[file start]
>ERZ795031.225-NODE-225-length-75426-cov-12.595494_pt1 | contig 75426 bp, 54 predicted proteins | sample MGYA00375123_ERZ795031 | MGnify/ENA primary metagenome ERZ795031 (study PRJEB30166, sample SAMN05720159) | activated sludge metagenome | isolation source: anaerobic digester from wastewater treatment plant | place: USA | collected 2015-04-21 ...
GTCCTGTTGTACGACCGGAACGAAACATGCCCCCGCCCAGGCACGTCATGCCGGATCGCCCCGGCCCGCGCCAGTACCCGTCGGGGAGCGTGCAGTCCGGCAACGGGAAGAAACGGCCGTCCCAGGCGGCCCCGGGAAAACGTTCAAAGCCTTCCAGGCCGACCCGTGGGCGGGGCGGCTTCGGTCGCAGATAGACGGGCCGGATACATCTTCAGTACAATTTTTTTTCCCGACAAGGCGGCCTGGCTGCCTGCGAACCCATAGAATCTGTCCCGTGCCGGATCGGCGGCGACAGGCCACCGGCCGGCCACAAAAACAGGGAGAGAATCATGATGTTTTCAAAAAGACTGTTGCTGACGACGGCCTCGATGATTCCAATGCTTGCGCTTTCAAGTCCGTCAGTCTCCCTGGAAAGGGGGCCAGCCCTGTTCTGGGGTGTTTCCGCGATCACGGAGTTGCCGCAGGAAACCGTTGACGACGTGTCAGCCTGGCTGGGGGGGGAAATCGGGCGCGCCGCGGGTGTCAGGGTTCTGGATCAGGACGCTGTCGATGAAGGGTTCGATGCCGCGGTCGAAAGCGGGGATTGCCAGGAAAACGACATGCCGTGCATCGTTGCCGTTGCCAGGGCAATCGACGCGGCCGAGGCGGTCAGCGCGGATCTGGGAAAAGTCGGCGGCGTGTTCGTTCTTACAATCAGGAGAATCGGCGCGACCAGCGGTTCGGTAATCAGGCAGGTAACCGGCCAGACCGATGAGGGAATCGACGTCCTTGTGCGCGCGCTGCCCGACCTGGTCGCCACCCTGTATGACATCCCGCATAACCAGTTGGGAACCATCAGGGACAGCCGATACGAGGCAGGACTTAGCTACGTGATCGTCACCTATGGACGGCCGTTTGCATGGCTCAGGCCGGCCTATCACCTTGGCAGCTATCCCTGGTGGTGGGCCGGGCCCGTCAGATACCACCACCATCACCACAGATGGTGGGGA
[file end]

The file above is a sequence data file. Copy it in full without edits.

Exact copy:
>ERZ795031.225-NODE-225-length-75426-cov-12.595494_pt1 | contig 75426 bp, 54 predicted proteins | sample MGYA00375123_ERZ795031 | MGnify/ENA primary metagenome ERZ795031 (study PRJEB30166, sample SAMN05720159) | activated sludge metagenome | isolation source: anaerobic digester from wastewater treatment plant | place: USA | collected 2015-04-21 ...
GTCCTGTTGTACGACCGGAACGAAACATGCCCCCGCCCAGGCACGTCATGCCGGATCGCCCCGGCCCGCGCCAGTACCCGTCGGGGAGCGTGCAGTCCGGCAACGGGAAGAAACGGCCGTCCCAGGCGGCCCCGGGAAAACGTTCAAAGCCTTCCAGGCCGACCCGTGGGCGGGGCGGCTTCGGTCGCAGATAGACGGGCCGGATACATCTTCAGTACAATTTTTTTTCCCGACAAGGCGGCCTGGCTGCCTGCGAACCCATAGAATCTGTCCCGTGCCGGATCGGCGGCGACAGGCCACCGGCCGGCCACAAAAACAGGGAGAGAATCATGATGTTTTCAAAAAGACTGTTGCTGACGACGGCCTCGATGATTCCAATGCTTGCGCTTTCAAGTCCGTCAGTCTCCCTGGAAAGGGGGCCAGCCCTGTTCTGGGGTGTTTCCGCGATCACGGAGTTGCCGCAGGAAACCGTTGACGACGTGTCAGCCTGGCTGGGGGGGGAAATCGGGCGCGCCGCGGGTGTCAGGGTTCTGGATCAGGACGCTGTCGATGAAGGGTTCGATGCCGCGGTCGAAAGCGGGGATTGCCAGGAAAACGACATGCCGTGCATCGTTGCCGTTGCCAGGGCAATCGACGCGGCCGAGGCGGTCAGCGCGGATCTGGGAAAAGTCGGCGGCGTGTTCGTTCTTACAATCAGGAGAATCGGCGCGACCAGCGGTTCGGTAATCAGGCAGGTAACCGGCCAGACCGATGAGGGAATCGACGTCCTTGTGCGCGCGCTGCCCGACCTGGTCGCCACCCTGTATGACATCCCGCATAACCAGTTGGGAACCATCAGGGACAGCCGATACGAGGCAGGACTTAGCTACGTGATCGTCACCTATGGACGGCCGTTTGCATGGCTCAGGCCGGCCTATCACCTTGGCAGCTATCCCTGGTGGTGGGCCGGGCCCGTCAGATACCACCACCATCACCACAGATGGTGGGGA